Welcome to Indie Bookstore Week, Texas Monthly’s salute to the bookshops that have shaped the lives of our readers and writers.

It takes a lot for a bookstore, especially a small one, to endure. Lurking around every corner is always some calamity—global pandemics, property taxes, overwhelming competition from a massive online retailer offering same-day shipping. And yet not every small bookstore can say that feminist writer and theorist bell hooks has stood atop its checkout counter as if it were a soapbox. BookWoman, Austin’s nearly fifty-year-old feminist bookstore, can.

BookWoman started its life on Guadalupe Street in 1975 under the name the Common Woman Bookstore. It then migrated to current owner Susan Post’s house, which was near the University of Texas campus; then to Sixth Street; then to Twelfth and Lamar; and finally, in 2008, to 5501 N. Lamar Boulevard, where it’s currently nestled between a plant store and a bridal shop (I like to imagine a one-two punch: buying a wedding dress and going next door to grab hooks’s All About Love). Painted on BookWoman’s window is an angel reading a book between two Venus symbols, one encompassing a sun, the other a moon. The shop itself is the size of a studio apartment and adorned with Pride flags, feminist posters, strings of lights, and stickers and signs exhorting patrons to “buy local.” Many of the books face out from the shelves, inviting a closer look.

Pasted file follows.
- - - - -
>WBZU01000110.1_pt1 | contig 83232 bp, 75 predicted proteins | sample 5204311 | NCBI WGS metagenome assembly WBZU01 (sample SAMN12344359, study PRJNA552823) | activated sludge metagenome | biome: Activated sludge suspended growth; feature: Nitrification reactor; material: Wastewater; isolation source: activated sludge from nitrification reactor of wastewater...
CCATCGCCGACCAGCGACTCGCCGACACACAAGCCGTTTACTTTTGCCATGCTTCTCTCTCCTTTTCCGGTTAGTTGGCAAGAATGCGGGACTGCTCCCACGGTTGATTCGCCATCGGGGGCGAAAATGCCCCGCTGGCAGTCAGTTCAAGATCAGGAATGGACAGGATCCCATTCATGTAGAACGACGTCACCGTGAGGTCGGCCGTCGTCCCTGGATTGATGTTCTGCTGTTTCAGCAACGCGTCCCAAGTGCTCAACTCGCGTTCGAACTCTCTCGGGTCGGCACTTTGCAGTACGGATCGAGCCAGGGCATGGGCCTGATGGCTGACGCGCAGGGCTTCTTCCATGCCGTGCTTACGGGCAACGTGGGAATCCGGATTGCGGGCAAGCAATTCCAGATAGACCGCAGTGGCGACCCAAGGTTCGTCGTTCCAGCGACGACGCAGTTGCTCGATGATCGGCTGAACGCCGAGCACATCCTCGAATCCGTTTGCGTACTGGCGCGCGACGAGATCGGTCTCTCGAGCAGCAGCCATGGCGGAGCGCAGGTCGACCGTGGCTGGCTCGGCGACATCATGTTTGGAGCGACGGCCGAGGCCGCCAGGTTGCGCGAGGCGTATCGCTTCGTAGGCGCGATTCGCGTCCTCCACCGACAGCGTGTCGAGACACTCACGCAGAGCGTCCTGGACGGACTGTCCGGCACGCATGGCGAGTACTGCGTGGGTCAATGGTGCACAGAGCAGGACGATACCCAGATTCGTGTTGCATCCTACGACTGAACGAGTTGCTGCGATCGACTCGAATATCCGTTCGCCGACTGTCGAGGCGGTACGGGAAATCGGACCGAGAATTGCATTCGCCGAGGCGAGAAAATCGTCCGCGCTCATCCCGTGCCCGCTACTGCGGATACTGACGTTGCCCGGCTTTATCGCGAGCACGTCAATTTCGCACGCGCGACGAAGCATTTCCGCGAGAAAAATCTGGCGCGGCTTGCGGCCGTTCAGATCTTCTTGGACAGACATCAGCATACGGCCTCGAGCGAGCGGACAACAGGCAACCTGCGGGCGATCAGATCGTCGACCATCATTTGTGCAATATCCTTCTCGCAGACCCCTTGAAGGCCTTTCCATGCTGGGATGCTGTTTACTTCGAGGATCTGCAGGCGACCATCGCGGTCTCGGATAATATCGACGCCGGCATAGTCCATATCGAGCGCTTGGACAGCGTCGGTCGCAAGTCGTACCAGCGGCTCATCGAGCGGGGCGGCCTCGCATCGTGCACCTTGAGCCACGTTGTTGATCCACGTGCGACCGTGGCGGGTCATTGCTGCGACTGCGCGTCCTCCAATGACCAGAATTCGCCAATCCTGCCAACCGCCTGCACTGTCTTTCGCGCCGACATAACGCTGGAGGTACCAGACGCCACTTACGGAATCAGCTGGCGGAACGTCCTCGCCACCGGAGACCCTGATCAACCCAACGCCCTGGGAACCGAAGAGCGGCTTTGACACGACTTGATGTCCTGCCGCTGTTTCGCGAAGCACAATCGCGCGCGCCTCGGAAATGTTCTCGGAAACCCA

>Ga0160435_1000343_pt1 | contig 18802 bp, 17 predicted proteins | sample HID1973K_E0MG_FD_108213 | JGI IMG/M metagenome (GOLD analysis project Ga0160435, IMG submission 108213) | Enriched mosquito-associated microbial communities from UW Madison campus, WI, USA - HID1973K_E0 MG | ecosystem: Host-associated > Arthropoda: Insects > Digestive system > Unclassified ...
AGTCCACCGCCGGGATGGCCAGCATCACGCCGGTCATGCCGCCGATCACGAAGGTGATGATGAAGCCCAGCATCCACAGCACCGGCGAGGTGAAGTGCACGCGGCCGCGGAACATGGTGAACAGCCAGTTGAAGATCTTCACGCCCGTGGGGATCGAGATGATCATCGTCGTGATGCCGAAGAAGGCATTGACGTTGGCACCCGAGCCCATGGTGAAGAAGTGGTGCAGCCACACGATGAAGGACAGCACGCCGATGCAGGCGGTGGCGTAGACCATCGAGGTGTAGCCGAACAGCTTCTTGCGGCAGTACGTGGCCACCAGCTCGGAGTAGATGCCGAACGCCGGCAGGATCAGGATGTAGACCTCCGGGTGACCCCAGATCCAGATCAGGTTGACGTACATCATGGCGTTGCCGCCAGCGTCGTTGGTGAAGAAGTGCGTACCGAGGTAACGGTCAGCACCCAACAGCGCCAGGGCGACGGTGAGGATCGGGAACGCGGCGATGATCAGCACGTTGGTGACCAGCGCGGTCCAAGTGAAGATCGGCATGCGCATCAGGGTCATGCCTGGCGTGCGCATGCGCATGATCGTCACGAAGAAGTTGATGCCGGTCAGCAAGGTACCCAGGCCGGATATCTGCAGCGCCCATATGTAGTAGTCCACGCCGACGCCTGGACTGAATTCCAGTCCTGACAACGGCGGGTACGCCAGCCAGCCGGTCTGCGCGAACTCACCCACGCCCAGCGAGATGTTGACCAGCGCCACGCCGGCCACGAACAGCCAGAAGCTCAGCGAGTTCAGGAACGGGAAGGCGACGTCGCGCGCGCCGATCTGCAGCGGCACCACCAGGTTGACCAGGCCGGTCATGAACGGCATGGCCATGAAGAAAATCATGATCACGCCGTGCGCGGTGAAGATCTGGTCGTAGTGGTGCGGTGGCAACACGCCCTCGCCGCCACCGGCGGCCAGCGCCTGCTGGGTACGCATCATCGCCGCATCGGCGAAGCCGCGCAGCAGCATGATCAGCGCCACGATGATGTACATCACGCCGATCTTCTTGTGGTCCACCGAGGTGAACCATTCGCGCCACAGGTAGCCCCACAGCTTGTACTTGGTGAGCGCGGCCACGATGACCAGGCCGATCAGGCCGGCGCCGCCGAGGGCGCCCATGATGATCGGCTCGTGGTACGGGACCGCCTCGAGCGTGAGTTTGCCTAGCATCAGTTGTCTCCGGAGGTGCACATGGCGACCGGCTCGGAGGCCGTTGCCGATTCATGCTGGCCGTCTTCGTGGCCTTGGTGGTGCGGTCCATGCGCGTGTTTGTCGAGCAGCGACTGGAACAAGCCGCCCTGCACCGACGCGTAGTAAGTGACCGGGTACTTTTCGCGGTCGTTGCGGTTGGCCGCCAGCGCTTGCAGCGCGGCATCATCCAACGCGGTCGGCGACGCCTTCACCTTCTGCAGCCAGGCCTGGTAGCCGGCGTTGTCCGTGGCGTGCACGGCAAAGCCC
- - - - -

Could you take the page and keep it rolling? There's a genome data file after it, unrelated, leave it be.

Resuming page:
After speaking with manager Audrey Kohler and patrons of BookWoman, it became clear to me how personal an experience it is to shop there. There’s a sense that you’re working with a matchmaker—one with a font of literary and feminist knowledge who wants you to find your new favorite book. (Post, unfortunately, was ill and unable to speak with me for this article.)

Early in the COVID pandemic, a customer called looking for an out-of-print book, and Kohler, who is nonbinary, instead recommended We Both Laughed in Pleasure: The Selected Diaries of Lou Sullivan, a gay trans man who wrote from age eleven until his death from AIDS complications in 1991.

“And then I got a call two months later and they were in the Kind Clinic getting their first testosterone injection while reading about Lou Sullivan getting his,” Kohler said. It was 2020, and the pandemic meant patients could not bring along friends or family for support. “So I gave this person a friend in the waiting room—through this book.”

The initial pandemic years were a surprisingly fruitful time for BookWoman, as “everyone was home reading,” according to Kohler. Though the store only allowed a few masked customers in at a time, the employees were working busily behind the scenes to take requests online and over the phone for pickup—and continuing to give personal recommendations. When all the big-name anti-racism titles sold out after the murder of George Floyd, BookWoman employees did research to find books that were less well-known but would still provide context for the historic moment.

“People have this urge to purchase things when they’re worried about something,” Kohler said. “So I think being a safe space where people can productively purchase books is really important.”